A characteristic of the youth culture was their dress. Described by the press in 1870 as "youths with a hang dog look and careless in attire" they were the great grandfather of juvenile delinquents. Contrary to their contemporary put down the original larrikin dressed in quite spectacular style. They would appear in the street wearing long frock coats made from dark or black material. The jackets were tailored with tight waists and velvet collars. Quite Spanish in style, the long fingertip jacket was similar in cut to Edwardian drapes, later adopted in the 1950s by the UK Teddy boys. Trousers were either bell bottomed or cut very tightly. The larrikin wore either a slouch or small round (like a bowler) hat which had to be black. To complete the outfit, they wore high heeled boots with extremely pointed toes. Loud silk ties and jaunty waistcoats would complement their sumptuous attire.
Larrikins were usually accompanied by young female companions called Cafe Belles. The girls were gaudily dressed to attract attention and in public displayed much irreverence by being loud (unlady-like) and smoking (usually associated with prostitutes). Larrikins were idle lads who often became involved in petty street crime much in the same way today's street kids can drift into crime by being in the wrong place at the wrong time.
There is no historic evidence larrikins were anything other than "naerdae wells" or “jack the lads". Whereas their North American counterparts i.e. Hoodlums and Bowery Boys (Soaplocks) eventually became the crime families we now recognise today as the Cosa Nostra (or Mafia).
The terms Bodgies and widgies were used to describe the youths of the fifties in Australia. Bodgies were the boys and the girls were known as Widgies. Again the origins of the terms remain unclear but the behaviour and clothing styles bare remarkable similarities to Larrikins and cafe belles albeit they were parted by almost a century.
If anyone epitomised the modern Australian larrikin, it would be former Prime Minister Bob Hawke (1983 - 1991). He governed Australia through a period of more social, cultural and economic change than in the whole previous century. He was Labor's longest and the nation's third-longest serving PM. Unlike many politicians today, he was loved by the Australian people during his term. The son of a Congregationalist minister and nephew of a West Australian premier, the complex Hawke was a mass of contradictions. A Rhodes Scholar who held briefly the world record in 1953 for the fastest consumed yard of ale when he was at Oxford University. Bob Hake might have had a blue-collar accent and middle-class lifestyle, but he became a powerful advocate for workers as head of the Australian Council of Trade Unions. The larrikin side of the Hawke personality is now a popular favourite at events, where the octogenarian acquiesces to the urgings of an adoring public by sculling a beer.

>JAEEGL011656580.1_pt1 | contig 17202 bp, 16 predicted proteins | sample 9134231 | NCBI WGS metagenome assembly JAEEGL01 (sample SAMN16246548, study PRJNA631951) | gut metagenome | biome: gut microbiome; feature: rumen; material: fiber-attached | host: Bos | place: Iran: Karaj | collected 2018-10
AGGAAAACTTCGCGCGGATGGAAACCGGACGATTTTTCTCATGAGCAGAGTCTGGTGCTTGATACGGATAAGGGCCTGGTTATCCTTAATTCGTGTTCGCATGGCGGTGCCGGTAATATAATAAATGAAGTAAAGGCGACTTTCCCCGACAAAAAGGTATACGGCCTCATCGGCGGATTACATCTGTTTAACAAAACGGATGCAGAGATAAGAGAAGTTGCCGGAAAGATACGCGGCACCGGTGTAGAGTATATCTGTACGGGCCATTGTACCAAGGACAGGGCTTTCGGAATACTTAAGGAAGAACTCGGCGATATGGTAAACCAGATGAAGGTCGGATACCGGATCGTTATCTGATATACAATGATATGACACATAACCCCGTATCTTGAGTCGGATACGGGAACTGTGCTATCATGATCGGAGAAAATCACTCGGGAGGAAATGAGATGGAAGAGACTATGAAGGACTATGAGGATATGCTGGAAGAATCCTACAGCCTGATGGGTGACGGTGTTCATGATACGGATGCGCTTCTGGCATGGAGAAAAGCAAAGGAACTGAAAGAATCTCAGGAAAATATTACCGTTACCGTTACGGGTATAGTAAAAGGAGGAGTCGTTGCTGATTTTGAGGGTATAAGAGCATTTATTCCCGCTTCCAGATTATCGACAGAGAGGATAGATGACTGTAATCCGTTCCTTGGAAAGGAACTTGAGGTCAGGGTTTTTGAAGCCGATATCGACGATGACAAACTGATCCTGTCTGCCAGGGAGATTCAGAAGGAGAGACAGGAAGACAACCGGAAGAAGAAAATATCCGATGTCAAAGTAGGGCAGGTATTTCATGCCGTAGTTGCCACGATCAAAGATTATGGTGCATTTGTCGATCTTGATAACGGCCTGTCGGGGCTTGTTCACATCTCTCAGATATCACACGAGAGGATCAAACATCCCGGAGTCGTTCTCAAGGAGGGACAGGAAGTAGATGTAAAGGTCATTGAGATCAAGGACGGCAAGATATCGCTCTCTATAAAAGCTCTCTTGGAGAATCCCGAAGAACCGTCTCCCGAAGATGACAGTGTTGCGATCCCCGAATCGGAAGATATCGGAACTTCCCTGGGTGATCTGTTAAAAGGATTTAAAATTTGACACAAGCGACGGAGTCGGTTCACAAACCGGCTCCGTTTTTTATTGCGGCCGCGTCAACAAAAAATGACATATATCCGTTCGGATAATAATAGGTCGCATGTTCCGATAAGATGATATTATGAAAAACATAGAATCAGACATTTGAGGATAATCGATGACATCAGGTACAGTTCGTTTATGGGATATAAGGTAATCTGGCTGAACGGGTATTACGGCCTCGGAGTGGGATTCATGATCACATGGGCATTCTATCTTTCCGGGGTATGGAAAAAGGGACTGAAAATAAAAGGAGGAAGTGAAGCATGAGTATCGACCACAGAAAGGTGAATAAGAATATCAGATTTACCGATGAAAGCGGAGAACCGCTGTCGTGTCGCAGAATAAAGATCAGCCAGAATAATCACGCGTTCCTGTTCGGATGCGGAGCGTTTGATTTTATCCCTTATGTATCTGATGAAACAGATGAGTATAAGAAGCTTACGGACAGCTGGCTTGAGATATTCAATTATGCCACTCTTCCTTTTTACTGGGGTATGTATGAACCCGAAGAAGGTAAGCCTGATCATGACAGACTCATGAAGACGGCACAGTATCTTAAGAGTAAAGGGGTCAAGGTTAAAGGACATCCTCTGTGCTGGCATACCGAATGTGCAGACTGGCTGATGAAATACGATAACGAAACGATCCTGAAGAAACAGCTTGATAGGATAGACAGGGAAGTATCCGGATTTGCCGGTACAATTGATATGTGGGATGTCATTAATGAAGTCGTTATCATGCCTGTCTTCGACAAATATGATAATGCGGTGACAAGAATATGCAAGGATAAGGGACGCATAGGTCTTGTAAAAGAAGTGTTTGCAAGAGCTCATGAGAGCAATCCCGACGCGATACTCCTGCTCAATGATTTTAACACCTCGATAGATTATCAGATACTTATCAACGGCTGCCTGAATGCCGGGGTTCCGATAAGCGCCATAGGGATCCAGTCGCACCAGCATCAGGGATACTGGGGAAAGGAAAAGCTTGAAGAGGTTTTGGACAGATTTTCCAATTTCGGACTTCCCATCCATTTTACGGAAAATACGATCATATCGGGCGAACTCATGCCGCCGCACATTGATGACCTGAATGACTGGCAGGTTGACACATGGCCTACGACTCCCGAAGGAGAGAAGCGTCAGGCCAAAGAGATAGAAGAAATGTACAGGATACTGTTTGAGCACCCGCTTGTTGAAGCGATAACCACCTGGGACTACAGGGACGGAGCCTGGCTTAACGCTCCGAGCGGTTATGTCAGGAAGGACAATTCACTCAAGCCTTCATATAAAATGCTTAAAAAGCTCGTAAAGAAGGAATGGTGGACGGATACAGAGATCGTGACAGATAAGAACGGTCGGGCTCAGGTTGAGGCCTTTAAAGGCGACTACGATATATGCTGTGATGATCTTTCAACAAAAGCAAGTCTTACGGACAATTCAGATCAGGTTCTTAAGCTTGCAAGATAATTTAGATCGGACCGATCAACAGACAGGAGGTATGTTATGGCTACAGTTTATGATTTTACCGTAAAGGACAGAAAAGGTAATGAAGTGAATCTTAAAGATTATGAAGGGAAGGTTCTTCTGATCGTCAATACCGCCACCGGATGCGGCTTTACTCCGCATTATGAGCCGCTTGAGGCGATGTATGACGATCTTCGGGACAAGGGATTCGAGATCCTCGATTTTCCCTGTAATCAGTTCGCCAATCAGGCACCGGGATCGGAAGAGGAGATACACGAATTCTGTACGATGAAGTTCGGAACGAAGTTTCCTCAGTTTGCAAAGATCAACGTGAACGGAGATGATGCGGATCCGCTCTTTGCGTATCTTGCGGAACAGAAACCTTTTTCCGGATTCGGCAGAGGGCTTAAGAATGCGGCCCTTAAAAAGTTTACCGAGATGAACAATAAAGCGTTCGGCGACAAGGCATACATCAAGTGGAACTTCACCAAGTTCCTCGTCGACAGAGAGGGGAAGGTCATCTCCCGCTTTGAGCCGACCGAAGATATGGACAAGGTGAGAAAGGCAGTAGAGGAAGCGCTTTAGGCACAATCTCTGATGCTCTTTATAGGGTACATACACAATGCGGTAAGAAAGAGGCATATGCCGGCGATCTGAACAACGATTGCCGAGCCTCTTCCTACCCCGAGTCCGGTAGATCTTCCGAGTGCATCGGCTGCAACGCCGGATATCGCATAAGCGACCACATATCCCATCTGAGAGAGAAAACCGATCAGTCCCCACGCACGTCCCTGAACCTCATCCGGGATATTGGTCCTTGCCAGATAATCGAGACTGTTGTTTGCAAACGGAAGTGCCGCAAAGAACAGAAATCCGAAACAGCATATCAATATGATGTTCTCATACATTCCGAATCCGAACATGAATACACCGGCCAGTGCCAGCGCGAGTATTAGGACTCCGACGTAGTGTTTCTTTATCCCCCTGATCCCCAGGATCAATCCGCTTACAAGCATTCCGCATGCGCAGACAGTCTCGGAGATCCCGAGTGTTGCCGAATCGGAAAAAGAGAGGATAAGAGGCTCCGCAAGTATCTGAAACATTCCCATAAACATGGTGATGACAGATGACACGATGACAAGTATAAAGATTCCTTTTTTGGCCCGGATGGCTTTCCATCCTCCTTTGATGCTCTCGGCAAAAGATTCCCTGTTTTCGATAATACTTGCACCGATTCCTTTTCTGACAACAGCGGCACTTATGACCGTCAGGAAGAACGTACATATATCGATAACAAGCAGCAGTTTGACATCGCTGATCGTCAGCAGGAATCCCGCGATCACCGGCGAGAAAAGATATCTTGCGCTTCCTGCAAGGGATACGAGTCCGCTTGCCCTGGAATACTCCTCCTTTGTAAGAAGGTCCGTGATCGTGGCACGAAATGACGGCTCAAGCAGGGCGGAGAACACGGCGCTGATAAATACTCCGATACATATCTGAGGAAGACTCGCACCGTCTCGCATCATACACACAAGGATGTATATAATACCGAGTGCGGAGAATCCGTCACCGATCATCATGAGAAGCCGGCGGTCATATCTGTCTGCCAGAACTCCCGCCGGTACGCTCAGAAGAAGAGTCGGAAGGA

Contemporary Australian Larrikinism was caught brilliantly on camera in the work of Australian comedian and actor Paul Hogan. None more so, as Mick Dundee in the Crocodile Dundee film franchise.
Bellanta M (2012) Larrikins: A History St Lucia, University of Queensland Press
Manning A.E. (1958) The Bodgie: A Study in Abnormal Psychology A.H. and A.W. Reed, Wellington.
Monday, May 21, 2018
From their inception in the late 30s, Dunlop sport shoes represented the thinking sportsperson’s footwear and had no equal for two decades between the 50s to the 70s. They became synonymous with Australian sport and a household name during the nation's sporting 'Golden Era'. Post war, Dunlop sport shoes were associated with many of the sporting legends of the time including: Adrian Quist, Lew Hoad, Ken Rosewall, Tony Roche, John Newcombe, Evonne Goolagong, Margaret Court, Peter Thomson, Greg Norman and more lately Mark Philippoussis.
In the days before hard courts the Dunlop Volley was perfect for grass court competition. Devised by Adrian Quist, these were an excellent example of matching sport with shoe design. By the eighties however the fad for fashion trainers, with airbags and springs, heavily endorsed by sporting personalities, saw a meteoric rise in multinationals such as Nike, adidas and Reebok. Sneakerisation with designer sports shoes took hold and has remained there ever since.